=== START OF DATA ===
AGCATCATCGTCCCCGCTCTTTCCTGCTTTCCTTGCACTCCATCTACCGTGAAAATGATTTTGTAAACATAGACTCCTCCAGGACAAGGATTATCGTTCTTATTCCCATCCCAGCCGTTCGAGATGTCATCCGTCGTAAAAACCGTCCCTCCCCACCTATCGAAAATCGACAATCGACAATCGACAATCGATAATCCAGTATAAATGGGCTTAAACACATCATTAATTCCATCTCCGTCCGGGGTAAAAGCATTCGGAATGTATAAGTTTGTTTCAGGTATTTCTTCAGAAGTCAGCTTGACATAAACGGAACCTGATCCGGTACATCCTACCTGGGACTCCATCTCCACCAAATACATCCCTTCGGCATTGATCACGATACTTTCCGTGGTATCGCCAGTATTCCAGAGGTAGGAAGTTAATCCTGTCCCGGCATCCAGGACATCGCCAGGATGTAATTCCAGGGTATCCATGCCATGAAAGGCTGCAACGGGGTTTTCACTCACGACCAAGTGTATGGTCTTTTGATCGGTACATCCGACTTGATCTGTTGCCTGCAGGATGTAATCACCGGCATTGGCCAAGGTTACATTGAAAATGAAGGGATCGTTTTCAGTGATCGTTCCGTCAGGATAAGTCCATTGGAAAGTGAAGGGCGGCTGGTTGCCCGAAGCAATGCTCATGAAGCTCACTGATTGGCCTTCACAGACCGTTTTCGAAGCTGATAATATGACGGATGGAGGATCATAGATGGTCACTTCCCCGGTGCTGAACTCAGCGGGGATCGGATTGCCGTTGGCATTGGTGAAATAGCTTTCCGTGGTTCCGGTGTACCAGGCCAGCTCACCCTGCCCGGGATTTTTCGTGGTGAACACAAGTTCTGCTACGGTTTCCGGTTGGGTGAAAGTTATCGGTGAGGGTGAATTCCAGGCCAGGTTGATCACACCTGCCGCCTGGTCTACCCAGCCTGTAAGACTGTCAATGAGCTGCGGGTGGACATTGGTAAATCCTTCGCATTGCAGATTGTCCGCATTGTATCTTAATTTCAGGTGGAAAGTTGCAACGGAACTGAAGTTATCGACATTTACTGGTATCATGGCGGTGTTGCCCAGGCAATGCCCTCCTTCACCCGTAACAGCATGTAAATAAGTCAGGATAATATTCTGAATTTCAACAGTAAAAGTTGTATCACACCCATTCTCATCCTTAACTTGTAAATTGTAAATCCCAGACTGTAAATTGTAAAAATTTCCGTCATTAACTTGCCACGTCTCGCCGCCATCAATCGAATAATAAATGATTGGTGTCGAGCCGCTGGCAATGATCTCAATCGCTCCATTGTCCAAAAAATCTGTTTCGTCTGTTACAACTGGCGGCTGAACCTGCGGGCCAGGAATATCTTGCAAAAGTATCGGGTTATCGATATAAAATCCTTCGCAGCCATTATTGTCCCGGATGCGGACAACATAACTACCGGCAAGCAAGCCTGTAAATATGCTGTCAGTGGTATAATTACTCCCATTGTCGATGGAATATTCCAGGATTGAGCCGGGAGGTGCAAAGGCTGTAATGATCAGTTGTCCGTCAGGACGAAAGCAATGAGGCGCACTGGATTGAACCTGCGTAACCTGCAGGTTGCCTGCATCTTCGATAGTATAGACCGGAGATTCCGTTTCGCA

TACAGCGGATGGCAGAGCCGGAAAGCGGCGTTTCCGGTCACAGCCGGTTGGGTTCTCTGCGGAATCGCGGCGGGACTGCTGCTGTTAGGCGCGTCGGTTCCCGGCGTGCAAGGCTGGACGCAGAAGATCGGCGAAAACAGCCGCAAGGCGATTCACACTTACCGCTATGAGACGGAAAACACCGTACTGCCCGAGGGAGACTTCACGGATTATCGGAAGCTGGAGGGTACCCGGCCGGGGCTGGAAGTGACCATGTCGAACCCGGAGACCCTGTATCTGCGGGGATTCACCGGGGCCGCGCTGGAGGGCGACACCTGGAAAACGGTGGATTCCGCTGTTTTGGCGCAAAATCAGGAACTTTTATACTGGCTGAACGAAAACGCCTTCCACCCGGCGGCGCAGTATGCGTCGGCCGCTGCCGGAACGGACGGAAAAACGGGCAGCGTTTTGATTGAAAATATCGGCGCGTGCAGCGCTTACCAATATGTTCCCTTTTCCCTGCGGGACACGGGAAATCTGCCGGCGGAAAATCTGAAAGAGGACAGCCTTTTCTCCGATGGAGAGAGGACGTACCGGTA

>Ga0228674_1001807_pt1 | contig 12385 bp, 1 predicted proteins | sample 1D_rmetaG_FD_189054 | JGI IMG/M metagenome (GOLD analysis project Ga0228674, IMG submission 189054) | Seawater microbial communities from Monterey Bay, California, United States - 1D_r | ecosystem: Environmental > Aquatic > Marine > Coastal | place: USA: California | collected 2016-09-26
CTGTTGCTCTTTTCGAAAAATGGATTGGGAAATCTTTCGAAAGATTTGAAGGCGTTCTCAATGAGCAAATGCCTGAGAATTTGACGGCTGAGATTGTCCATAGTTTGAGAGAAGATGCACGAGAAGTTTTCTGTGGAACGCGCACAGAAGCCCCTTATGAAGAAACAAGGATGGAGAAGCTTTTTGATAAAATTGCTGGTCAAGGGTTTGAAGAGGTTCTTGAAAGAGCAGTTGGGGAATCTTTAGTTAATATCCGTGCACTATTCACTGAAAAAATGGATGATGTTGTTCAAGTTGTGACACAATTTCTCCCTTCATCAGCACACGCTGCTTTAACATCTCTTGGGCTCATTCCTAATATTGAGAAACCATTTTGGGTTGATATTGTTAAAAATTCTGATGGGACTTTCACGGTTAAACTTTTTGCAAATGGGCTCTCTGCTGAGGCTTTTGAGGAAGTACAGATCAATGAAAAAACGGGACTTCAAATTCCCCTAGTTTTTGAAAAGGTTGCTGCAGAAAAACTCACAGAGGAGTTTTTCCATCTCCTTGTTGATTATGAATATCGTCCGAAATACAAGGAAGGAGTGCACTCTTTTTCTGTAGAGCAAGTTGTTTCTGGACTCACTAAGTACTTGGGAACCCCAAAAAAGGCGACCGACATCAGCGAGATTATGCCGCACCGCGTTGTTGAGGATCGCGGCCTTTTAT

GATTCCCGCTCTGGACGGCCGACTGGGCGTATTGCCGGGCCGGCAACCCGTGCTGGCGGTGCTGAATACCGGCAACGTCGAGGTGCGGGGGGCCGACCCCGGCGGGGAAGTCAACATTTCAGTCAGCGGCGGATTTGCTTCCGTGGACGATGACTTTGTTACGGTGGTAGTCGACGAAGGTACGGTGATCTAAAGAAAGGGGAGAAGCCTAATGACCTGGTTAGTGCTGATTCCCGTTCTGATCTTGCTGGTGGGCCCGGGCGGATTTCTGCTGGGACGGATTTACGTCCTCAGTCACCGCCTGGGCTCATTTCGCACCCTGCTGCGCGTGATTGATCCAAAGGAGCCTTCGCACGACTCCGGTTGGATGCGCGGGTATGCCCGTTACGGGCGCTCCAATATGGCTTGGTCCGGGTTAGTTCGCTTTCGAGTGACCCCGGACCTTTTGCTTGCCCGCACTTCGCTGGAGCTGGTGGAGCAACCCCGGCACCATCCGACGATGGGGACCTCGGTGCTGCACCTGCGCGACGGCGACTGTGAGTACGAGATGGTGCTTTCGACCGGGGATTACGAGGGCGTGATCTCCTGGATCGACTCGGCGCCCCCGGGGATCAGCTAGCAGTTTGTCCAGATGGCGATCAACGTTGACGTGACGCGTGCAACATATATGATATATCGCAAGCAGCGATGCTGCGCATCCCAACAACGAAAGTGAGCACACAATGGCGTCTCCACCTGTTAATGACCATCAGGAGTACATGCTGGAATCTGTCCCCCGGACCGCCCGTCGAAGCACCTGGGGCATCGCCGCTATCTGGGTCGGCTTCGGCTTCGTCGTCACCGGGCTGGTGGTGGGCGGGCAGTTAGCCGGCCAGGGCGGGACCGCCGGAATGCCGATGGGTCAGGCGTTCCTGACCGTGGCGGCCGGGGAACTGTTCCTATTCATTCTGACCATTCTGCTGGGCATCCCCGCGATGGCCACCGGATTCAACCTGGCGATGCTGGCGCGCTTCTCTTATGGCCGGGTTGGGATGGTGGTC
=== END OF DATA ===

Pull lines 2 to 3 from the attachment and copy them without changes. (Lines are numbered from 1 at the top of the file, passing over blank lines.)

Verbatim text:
TACAGCGGATGGCAGAGCCGGAAAGCGGCGTTTCCGGTCACAGCCGGTTGGGTTCTCTGCGGAATCGCGGCGGGACTGCTGCTGTTAGGCGCGTCGGTTCCCGGCGTGCAAGGCTGGACGCAGAAGATCGGCGAAAACAGCCGCAAGGCGATTCACACTTACCGCTATGAGACGGAAAACACCGTACTGCCCGAGGGAGACTTCACGGATTATCGGAAGCTGGAGGGTACCCGGCCGGGGCTGGAAGTGACCATGTCGAACCCGGAGACCCTGTATCTGCGGGGATTCACCGGGGCCGCGCTGGAGGGCGACACCTGGAAAACGGTGGATTCCGCTGTTTTGGCGCAAAATCAGGAACTTTTATACTGGCTGAACGAAAACGCCTTCCACCCGGCGGCGCAGTATGCGTCGGCCGCTGCCGGAACGGACGGAAAAACGGGCAGCGTTTTGATTGAAAATATCGGCGCGTGCAGCGCTTACCAATATGTTCCCTTTTCCCTGCGGGACACGGGAAATCTGCCGGCGGAAAATCTGAAAGAGGACAGCCTTTTCTCCGATGGAGAGAGGACGTACCGGTA

>Ga0228674_1001807_pt1 | contig 12385 bp, 1 predicted proteins | sample 1D_rmetaG_FD_189054 | JGI IMG/M metagenome (GOLD analysis project Ga0228674, IMG submission 189054) | Seawater microbial communities from Monterey Bay, California, United States - 1D_r | ecosystem: Environmental > Aquatic > Marine > Coastal | place: USA: California | collected 2016-09-26